Canadian sex worker says new U.S. trafficking laws are a risk to her safety

Two new laws to combat sex trafficking are having unintended consequences for Canadian sex workers, but advocates say the safety of children must take priority.
Jelena Vermilion, a sex worker in Ontario, has seen her livelihood suffer after the shut down of the website Backpage. (Submitted by Jelena Vermilion)
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Two new anti-sex trafficking laws in the U.S. are having an unintended impact on Canadian sex workers, and raising fears for their safety.

Under the new laws, websites will be held accountable for any sex trafficking that is facilitated on their pages, even through advertisements. They coincide with the seizure of popular classifieds site Backpage, which was shut down by the FBI earlier this month after its CEO pleaded guilty to several charges, including facilitating prostitution.

Sections of the site were used to advertise consensual sex work, but officials say they were also being used for trafficking.

Jelena Vermillion, an Ontario-based sex worker, says her livelihood has suffered since the closure. She told The Current's guest host Laura Lynch that 90 per cent of her income came from Backpage. The site also allowed her to screen her clients.

"It gives us the ability and autonomy to screen our clients," she said. "It gives us a filter between meeting a client and deciding whether that's safe for us."

When you have something as overt, that deals with the sale of children and youth, it needs to be addressed.- Signy Arnason

"I know that as a sex worker for the last five years, I have been able to seek safety from Backpage," she said.

She added that she's heard from sex workers in her network who are now "considering walking the streets."

The U.S. Senate voted to pass the two bills last month: the Stop Enabling Sex Trafficking Act (SESTA), and the Allow States and Victims to Fight Online Sex Trafficking Act (FOSTA). In response, the classified website Craigslist shut down the personals section of its U.S. site.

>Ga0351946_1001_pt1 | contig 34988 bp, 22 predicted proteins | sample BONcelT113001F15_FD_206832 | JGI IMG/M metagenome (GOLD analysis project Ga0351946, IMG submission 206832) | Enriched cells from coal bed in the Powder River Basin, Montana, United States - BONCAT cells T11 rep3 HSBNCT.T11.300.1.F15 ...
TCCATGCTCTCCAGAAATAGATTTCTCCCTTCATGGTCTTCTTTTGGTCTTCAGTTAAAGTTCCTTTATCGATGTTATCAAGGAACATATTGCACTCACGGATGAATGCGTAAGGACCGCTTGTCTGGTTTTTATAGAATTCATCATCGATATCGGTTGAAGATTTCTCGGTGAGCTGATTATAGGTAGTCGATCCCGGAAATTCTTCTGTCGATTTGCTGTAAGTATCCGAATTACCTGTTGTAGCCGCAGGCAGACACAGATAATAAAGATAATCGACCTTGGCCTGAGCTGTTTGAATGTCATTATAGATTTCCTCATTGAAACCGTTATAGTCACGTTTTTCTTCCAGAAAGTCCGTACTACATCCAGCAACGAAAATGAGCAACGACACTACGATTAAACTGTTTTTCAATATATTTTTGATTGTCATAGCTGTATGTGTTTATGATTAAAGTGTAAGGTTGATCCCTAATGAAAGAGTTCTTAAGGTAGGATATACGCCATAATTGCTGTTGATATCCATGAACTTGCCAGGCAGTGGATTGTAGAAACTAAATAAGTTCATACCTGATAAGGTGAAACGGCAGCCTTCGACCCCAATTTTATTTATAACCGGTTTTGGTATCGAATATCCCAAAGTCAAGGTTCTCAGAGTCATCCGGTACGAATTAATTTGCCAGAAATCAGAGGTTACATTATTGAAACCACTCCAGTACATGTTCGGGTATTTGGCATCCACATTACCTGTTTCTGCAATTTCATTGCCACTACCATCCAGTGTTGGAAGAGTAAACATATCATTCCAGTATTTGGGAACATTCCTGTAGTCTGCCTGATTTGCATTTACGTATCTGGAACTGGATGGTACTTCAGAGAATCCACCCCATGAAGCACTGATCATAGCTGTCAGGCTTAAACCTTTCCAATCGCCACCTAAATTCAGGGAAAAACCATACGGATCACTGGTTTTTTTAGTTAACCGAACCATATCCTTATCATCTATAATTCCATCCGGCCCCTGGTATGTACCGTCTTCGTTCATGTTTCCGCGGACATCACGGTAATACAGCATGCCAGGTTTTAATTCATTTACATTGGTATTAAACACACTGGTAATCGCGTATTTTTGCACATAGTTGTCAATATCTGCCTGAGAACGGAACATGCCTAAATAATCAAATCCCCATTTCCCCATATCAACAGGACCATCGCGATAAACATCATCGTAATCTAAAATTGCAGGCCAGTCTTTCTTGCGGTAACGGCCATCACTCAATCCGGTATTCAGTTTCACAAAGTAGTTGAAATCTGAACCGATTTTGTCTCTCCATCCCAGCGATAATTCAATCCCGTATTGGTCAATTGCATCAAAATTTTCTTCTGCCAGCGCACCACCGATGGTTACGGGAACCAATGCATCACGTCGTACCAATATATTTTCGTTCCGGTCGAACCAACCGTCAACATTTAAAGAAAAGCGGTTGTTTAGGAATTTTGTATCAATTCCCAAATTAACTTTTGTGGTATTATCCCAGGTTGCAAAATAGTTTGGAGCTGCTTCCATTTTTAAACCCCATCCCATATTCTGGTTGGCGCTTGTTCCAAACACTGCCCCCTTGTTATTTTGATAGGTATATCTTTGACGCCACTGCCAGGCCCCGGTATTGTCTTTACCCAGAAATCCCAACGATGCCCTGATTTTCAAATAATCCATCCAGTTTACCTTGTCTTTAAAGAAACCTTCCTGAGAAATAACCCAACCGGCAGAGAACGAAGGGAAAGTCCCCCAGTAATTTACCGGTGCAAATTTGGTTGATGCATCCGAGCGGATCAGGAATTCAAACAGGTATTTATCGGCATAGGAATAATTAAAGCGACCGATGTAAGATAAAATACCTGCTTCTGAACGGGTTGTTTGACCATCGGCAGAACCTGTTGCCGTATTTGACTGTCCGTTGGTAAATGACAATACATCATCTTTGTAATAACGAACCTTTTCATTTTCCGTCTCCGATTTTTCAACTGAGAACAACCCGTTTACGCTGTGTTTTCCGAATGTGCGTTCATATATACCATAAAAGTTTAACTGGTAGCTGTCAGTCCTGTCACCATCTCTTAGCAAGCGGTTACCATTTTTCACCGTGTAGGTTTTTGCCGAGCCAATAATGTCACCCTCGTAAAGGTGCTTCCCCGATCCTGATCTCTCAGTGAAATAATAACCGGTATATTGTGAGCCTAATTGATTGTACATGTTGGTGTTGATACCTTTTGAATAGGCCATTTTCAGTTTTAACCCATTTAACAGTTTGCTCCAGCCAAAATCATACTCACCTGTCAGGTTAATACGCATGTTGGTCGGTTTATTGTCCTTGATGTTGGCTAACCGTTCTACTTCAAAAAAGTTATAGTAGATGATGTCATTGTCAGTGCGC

The new laws will hold websites accountable for any sex trafficking that is facilitated on their pages, even through advertisements. (Shutterstock )

Anti-sex trafficking groups welcomed the new laws.

Signy Arnason, the associate executive director of the Canadian Centre for Child Protection, said that the safety and wellbeing of young people should be the priority.

Her organization's tipline has received 1,700 confirmed reports of online sex trafficking over the last 10 years.

Political leaders in the U.S. have long accused the website of aiding in sex trafficking and child exploitation.

She said that trafficking in Canada is a huge problem, and sites like Backpage were being used to "normalize the idea that youth are sexually available."

The void left for sex workers can be addressed, she said, and "there can be mechanisms and ways by which you can keep sex workers safer."

"When you have something as overt [as Backpage] that deals with the sale of children and youth, it needs to be addressed."

Listen to the full conversation at the top of this page, including a conversation with Elliot Harmon, an activist with the Electronic Frontier Foundation, about how the new laws could do more harm than good.


This segment was produced by The Current's Geoff Turner and Bethlehem Mariam. With files from CBC News.

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